The Internet of Things (IoT) is something many businesses are excited about, but there does seem to be a search for understanding the true opportunities of ‘internet of everything’.
There are many ‘technology ideas’ that don’t move from consumer to corporate, but in this case, a staggering 94% of all businesses with IoT investments have seen a return. So it is worth getting your head around.
Why is there an intense search for internet of things examples?
It’s a very valid question considering how popular it has become recently.
It stems from the collection of data, whereby manufacturers of modern electronic devices are building from an ‘internet-enabled’ perspective.
Whether that be: cars, televisions, computers, watches, phones, kitchen appliances, medical equipment, alarm systems, music systems – you name it, it’s happening and the world is becoming more and more connected.
In some aspects this is simply about connectivity. That’s the end rather than the means.
For example, I want my music speaker ‘connected’ because I want to control it from my smartphone and also want to access my music library from the same device.
In other cases, the ‘connectedness’ is simply the means to another end and that other end is the “acquisition of data” from IoT devices.
There are major industries now working hard to realise a number of benefits that can be derived from gaining intelligent insights into data coming from IoT devices.
Here are a few internet of things examples we see in the market:
One of the most interesting examples of internet of things is happening within insurance.
Insurance is based on the principle of taking data and using it to make smarter, business lead decisions. Hence the phrase – data is the new bacon.
When it comes to premiums, the wealth of information IoT provides will enable organisations automatically adjust in a faster, more accurate manner. This leads to:
- Greater safety knowledge from the telemetry taken from connected cars. These can monitor whether or not a driver is driving safely or dangerously
- Reducing premiums because a car is driven occasionally and only at “safe times” (e.g. not in bad weather or bad light)
- Reducing health insurance premiums because a smartwatch wearer is living a healthier life style (e.g. more steps per day, period of sustained increase heart rate due to aerobic exercise)
Amongst many other opportunities, the entire nature and business of insurance will be advanced because of IoT devices.
Shipping, logistics and fleet management
Like insurance this may not be your first thought when you think IoT example, but it definitely will be.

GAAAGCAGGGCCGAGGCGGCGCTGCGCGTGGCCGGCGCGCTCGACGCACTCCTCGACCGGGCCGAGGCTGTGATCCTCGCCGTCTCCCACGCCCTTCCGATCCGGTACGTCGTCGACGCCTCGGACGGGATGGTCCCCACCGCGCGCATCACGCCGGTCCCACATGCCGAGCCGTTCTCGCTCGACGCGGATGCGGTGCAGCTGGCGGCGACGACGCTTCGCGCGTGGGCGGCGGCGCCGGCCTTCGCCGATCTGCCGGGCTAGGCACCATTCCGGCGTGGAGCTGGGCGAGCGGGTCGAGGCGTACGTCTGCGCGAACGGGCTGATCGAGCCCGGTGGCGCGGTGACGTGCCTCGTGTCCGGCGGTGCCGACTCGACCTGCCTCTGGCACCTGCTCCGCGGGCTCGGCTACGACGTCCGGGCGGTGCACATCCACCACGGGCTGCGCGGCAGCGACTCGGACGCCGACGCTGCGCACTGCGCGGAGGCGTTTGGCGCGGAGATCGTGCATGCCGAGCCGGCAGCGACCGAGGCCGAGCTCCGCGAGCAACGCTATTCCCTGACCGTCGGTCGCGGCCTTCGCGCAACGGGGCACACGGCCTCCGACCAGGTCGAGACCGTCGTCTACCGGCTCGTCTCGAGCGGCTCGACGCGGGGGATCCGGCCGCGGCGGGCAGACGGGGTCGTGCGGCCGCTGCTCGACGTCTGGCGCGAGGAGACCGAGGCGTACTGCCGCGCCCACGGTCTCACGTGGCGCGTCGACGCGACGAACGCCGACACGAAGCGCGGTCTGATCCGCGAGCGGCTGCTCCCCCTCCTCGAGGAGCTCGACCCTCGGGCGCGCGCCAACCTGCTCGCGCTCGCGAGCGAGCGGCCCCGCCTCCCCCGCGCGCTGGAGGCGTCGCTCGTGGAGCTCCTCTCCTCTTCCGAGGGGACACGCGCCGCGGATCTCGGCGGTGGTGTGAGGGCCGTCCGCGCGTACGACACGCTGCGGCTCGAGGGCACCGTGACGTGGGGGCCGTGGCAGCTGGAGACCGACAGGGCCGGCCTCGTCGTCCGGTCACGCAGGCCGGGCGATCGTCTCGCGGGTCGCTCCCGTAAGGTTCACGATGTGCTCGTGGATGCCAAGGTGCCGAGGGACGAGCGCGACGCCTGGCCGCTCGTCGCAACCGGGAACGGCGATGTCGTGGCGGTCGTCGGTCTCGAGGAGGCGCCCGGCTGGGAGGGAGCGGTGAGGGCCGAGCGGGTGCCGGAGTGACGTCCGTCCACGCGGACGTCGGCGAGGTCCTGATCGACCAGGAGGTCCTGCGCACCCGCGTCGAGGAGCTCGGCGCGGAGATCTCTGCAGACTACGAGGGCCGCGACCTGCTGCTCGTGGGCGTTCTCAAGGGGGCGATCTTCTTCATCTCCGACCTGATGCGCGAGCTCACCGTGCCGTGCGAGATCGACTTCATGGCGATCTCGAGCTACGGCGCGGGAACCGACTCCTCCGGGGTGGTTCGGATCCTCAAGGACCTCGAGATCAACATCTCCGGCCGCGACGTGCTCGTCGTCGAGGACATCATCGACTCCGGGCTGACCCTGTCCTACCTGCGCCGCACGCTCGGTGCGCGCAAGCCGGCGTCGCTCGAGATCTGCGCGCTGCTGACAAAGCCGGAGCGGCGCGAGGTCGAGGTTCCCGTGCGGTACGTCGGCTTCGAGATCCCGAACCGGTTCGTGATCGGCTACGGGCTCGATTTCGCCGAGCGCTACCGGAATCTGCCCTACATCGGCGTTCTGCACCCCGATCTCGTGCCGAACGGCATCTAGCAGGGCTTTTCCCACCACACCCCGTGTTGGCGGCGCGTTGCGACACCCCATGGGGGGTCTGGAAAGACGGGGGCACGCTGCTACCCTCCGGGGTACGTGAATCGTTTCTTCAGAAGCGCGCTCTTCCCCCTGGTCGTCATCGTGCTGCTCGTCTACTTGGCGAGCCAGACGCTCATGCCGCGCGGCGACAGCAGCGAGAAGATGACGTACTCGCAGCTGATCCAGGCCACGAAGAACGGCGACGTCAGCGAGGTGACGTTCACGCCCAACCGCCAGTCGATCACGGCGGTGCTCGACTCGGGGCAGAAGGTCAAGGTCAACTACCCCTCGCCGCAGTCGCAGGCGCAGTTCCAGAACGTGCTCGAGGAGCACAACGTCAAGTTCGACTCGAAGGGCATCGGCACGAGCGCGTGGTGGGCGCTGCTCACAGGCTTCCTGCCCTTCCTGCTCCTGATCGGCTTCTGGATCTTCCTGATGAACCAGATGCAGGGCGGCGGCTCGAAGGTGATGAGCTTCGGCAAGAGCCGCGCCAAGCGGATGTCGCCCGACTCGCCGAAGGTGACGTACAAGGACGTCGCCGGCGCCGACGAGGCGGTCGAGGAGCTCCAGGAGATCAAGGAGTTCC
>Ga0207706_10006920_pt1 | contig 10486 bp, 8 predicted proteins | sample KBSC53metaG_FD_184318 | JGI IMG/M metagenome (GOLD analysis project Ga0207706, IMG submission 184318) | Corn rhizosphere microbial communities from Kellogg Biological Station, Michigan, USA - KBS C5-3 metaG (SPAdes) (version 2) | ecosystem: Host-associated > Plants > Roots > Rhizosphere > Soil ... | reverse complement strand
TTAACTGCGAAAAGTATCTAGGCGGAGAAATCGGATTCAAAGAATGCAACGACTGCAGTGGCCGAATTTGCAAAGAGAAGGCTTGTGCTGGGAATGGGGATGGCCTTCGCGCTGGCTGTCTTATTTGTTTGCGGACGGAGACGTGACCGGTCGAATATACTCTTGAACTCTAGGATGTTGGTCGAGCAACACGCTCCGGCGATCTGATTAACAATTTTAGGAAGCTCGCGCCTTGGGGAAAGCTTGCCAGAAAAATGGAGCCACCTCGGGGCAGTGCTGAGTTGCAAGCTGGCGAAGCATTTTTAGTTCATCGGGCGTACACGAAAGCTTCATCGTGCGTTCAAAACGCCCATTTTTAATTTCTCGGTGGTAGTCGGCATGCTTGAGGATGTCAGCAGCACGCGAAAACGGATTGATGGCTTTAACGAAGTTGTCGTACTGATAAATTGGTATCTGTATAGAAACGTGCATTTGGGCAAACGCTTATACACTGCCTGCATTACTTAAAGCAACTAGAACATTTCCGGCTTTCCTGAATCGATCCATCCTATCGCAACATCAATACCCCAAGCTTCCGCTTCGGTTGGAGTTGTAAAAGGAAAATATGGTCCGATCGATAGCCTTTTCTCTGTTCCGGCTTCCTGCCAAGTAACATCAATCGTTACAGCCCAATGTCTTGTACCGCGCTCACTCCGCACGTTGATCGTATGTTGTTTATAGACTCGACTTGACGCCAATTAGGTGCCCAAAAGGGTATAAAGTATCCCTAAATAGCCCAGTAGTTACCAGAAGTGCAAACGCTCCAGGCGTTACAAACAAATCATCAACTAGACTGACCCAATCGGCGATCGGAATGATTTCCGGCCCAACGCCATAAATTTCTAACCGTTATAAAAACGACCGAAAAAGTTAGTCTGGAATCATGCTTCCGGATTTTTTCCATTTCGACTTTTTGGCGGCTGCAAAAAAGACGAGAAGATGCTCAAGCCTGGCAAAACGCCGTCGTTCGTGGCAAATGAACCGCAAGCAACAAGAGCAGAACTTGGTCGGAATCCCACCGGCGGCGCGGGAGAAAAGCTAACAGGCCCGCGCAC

These industries will be able to change their entire business approach by making decisions about their assets and how they are being used. Such examples include:
- Where vehicles are and where they have been at any given point in time
- What vehicles are underutilised and have spare capacity of ‘distressed stock’
- Whether or not the fleet is being used optimally throughout the year
- The behaviour of drivers and operators
- Responding instantly to alerts (e.g. asset faulty)
Like many internet of things examples one of the greatest benefits is the ability to proactively understand issues, plan for failures and increase the quality of service.
When we start to look at organisations, and how they will behave in the next 5 years, the leaders who recognise the importance of this will win.
IoT is changing the face of health and for good reason.
There are certain areas of technology that when implemented incorrectly provide marginal benefits, and that’s unfortunately the case. But in the case of health, the advantages are too significant to not take seriously – such as:
- Continuously collecting telemetry from “patients” wearing smartwatches and providing proactive care by responding to events (fall detection, irregular heartbeat, dramatic change in temperature). Here’s an example of this working hand in hand with Microsoft Azure.
- Correlating readings from clinical grade IoT devices with general “wellbeing” data coming from “wearables”
- Historic analysis of large cohorts of demographic data to see health patterns in particular groups (predictive analytics and machine learning)
- Warning device “wearers” and/or family members that there is the onset of conditions such as epileptic seizures or migraines
This internet of things example really does ‘blow our mind’, and it makes you think about how IoT devices could benefit other organisations.
Bonus reading: here’s an awesome look into machine learning capabilities within health.
Now, over to you
IoT, affordable cloud and great connectivity have come to an inflexion point that will result in re-shaping many traditional industries, killing off many legacy businesses and forming whole new businesses and industries.
The challenge is how business leaders embrace it for the greater good or simply from a pure commercial standpoint.
Are you up for the challenge?